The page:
Shelter SA has been working on a project over the past year focussed on the operation of for-profit rooming houses. This is the first methodical study of the rooming house sector in South Australia since 2003.
The Shelter SA project was instigated in response to clear findings in the earlier research that provision of housing in this sector lacks sufficient or consistent regulation and is ill-suited to the diverse and often severely compromised health and personal circumstances of vulnerable residents.
Shelter SA has undertaken a targeted examination of for-profit rooming house provision in our state, evaluated research into practices here and in other jurisdictions, considered relevant legislative frameworks regulating the sector, and conducted a direct consultation with residents, landlords and service providers.
While there is variability in the quality of housing provided in this sector, and some landlords who endeavour to meet the needs of their residents, our study has identified that some rooming houses are well below accepted community standards. Participants in our consultation cited various safety issues they have seen including unsafe stairs, faulty electrical wiring and leaking rooves.
The Shelter SA project also found that the congregate nature of rooming houses has meant that highly controlled approaches to management of vulnerable residents have become enshrined in the housing model. At their worst, rooming houses contravene the rights of residents to privacy, visitation from family and friends, control over bedroom space and the details of everyday life. For vulnerable citizens facing multiple health and personal issues, a monitored and restrictive environment does not support recovery or independence, with established research confirming such environments can undermine mental health.
In their current form, rooming houses run on a for-profit basis in particular are not suitable for providing housing for people facing mental health illness, physical disabilities and living with multiple disadvantages and barriers to active participation in the workforce and society in general. Instead, they are accommodation of the last resort for some of our most vulnerable citizens who are left without necessary services and formalised assistance to transition into a home that is more affordable, private and safe.
Shelter SA believes that current government policy settings need to change, so that this last resort in housing is not further entrenched as the only option for some of our most vulnerable citizens.
Key to this change is the need for better regulation. The current legislative framework governing this sector is inadequate; it is complex, inconsistent and denies rooming house residents the ability to understand or exercise their rights with regard to their tenancies. Inclusion in the Residential Tenancies Act (1995) affords broader protections to residents but does not comprehensively cover residents’ rights nor address the particular needs or limitations of the majority of those who reside in rooming houses.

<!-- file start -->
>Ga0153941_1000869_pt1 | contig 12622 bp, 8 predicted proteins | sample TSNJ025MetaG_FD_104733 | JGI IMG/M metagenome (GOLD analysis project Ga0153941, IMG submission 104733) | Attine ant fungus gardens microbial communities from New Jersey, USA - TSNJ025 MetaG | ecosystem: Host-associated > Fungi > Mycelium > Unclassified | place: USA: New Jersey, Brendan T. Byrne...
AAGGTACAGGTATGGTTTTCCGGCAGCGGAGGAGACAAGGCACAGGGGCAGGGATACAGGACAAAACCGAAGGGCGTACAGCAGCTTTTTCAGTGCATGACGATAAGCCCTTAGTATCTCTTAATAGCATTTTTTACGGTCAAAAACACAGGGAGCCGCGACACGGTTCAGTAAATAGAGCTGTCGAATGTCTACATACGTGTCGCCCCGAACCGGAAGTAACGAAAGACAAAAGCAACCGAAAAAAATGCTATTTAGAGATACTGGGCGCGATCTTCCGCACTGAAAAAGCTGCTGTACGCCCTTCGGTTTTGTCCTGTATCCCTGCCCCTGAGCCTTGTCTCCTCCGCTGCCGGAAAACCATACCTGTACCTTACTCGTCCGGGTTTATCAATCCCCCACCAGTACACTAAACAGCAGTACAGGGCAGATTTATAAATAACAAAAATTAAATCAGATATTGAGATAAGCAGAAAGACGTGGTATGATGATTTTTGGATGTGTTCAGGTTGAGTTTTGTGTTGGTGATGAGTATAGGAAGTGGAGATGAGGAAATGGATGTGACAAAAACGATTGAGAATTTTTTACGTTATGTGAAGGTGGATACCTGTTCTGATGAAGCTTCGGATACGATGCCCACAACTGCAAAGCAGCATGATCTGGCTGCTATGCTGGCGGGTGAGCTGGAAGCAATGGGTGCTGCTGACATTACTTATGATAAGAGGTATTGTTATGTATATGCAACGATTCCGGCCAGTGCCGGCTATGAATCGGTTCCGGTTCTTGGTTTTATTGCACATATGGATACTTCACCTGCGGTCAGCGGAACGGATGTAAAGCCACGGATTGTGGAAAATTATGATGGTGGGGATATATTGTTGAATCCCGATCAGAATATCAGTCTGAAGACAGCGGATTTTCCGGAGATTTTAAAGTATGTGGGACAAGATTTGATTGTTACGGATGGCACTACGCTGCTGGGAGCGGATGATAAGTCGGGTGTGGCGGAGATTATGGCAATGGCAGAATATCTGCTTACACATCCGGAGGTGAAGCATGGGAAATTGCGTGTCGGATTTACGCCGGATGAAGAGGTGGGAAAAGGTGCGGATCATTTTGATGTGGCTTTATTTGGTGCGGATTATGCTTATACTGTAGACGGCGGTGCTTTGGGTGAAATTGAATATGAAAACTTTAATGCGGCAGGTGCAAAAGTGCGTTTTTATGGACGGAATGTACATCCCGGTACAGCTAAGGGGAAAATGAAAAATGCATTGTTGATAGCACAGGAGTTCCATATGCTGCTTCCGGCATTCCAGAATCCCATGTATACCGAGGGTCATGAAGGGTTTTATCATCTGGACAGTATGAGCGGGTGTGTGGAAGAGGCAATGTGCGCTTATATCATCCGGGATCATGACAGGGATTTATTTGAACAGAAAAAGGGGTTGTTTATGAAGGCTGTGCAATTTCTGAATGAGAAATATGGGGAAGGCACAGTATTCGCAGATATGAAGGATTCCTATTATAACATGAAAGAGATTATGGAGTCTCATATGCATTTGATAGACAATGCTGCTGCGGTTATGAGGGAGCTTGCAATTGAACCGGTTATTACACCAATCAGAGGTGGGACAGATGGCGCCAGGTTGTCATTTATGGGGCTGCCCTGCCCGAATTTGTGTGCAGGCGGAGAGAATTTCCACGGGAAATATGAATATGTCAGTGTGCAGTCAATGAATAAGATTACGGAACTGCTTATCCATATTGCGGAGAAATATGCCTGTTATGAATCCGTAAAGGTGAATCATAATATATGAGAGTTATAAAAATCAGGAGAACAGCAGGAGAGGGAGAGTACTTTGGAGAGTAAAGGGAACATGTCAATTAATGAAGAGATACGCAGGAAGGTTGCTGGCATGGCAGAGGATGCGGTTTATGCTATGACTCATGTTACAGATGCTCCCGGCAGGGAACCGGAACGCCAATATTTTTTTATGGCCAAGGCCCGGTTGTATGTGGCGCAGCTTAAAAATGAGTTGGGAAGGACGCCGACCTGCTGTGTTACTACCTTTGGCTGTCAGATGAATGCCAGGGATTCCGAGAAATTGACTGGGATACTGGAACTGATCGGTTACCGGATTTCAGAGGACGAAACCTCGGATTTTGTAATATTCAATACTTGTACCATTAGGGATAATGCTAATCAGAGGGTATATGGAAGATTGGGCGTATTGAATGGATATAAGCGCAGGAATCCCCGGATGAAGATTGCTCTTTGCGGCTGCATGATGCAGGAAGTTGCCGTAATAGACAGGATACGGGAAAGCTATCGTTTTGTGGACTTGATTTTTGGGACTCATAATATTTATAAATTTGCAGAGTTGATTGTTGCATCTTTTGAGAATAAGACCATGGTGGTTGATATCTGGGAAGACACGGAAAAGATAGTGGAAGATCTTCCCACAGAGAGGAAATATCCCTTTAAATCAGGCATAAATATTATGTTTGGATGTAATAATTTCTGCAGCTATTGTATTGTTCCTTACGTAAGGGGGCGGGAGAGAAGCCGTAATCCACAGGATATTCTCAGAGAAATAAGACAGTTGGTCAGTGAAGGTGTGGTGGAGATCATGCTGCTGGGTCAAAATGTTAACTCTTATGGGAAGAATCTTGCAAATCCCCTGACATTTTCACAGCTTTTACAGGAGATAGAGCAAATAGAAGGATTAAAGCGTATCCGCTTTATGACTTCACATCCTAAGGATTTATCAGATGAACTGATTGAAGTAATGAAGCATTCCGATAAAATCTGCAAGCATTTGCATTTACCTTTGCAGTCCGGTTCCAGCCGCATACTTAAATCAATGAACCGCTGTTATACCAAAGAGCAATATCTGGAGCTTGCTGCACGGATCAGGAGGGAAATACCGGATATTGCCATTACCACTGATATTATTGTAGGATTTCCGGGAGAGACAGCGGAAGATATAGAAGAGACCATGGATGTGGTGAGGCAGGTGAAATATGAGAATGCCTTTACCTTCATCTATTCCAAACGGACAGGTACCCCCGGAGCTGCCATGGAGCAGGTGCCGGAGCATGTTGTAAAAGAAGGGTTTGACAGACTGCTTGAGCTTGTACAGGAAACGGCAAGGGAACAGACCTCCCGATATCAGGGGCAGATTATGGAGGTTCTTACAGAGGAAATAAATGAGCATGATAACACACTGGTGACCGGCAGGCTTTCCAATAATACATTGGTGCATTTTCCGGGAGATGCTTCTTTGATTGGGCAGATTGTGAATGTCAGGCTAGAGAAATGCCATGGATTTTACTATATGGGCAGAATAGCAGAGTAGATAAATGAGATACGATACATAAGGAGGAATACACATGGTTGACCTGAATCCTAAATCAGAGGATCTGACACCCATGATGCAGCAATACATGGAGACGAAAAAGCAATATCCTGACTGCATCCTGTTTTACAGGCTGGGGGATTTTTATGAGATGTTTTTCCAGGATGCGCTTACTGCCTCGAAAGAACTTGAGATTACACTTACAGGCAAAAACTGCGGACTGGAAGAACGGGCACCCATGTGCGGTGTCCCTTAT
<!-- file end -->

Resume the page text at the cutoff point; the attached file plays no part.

There is growing recognition in interstate jurisdictions that the rooming house sector requires more robust regulation and closer scrutiny. Specific rooming house legislation was introduced in Queensland in 2002, New South Wales in 2012 and the Victorian Parliament has recently passed the Rooming House Operators Act (2016). These Acts establish registration or licensing schemes for rooming houses, minimum housing and operational standards and include ‘fit and proper’ person checks on potential proprietors.
Shelter SA has urged the state government to give serious consideration to creating distinct legislation in South Australia that will set a consistent standard in this sector and address the specific needs of vulnerable South Australian rooming house residents. The Supported Residential Facilities Act (1992) is suggested as a possible model for rooming house regulation - it has enabled vast improvements for vulnerable residents in a similar form of housing provision and successfully balanced the need for greater regulation with the ongoing viability of providers.
Remedying the limitations of current rooming houses will require collaboration, involvement of stakeholders and extensive commitment by government and service providers in order to make a real and lasting difference. Yet, there are also several changes that could be made in government procedures and policy to mitigate the immediate risks that are faced by rooming house residents and support more targeted intervention. The key recommendations are included in the report for consideration.
Shelter SA is determined that vulnerable residents of inadequate rooming houses are recognised in government policies and better served by government and community services. To achieve this, we need to challenge the false premise that rooming house residents are adequately ‘housed’ and therefore less in need of dedicated intervention, vital support services and priority placing in more appropriate housing.
Shelter SA has briefed a range of stakeholders including politicians, state government agencies and community leaders and peak bodies. In recognition of the range of agencies, systems and policies that are involved in rooming houses, Shelter SA is pleased to report that the state government will lead a stakeholder roundtable to respond to our recommendations.
For more information, please contact Dr. Alice Clark, Shelter SA Executive Director on 0425 060 649 or firstname.lastname@example.org.